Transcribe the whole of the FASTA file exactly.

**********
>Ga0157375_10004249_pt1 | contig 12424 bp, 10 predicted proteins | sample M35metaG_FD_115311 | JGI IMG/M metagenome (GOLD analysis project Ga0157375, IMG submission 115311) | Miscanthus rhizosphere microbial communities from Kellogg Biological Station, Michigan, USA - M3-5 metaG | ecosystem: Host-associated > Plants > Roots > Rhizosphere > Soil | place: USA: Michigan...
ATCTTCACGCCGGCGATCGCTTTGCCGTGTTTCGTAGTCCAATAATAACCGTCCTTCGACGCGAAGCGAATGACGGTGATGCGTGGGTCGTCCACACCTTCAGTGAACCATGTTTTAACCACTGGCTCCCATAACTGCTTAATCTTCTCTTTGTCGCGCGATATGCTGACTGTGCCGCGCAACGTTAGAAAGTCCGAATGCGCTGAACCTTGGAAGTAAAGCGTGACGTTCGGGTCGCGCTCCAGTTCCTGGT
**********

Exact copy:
>Ga0157375_10004249_pt1 | contig 12424 bp, 10 predicted proteins | sample M35metaG_FD_115311 | JGI IMG/M metagenome (GOLD analysis project Ga0157375, IMG submission 115311) | Miscanthus rhizosphere microbial communities from Kellogg Biological Station, Michigan, USA - M3-5 metaG | ecosystem: Host-associated > Plants > Roots > Rhizosphere > Soil | place: USA: Michigan...
ATCTTCACGCCGGCGATCGCTTTGCCGTGTTTCGTAGTCCAATAATAACCGTCCTTCGACGCGAAGCGAATGACGGTGATGCGTGGGTCGTCCACACCTTCAGTGAACCATGTTTTAACCACTGGCTCCCATAACTGCTTAATCTTCTCTTTGTCGCGCGATATGCTGACTGTGCCGCGCAACGTTAGAAAGTCCGAATGCGCTGAACCTTGGAAGTAAAGCGTGACGTTCGGGTCGCGCTCCAGTTCCTGGT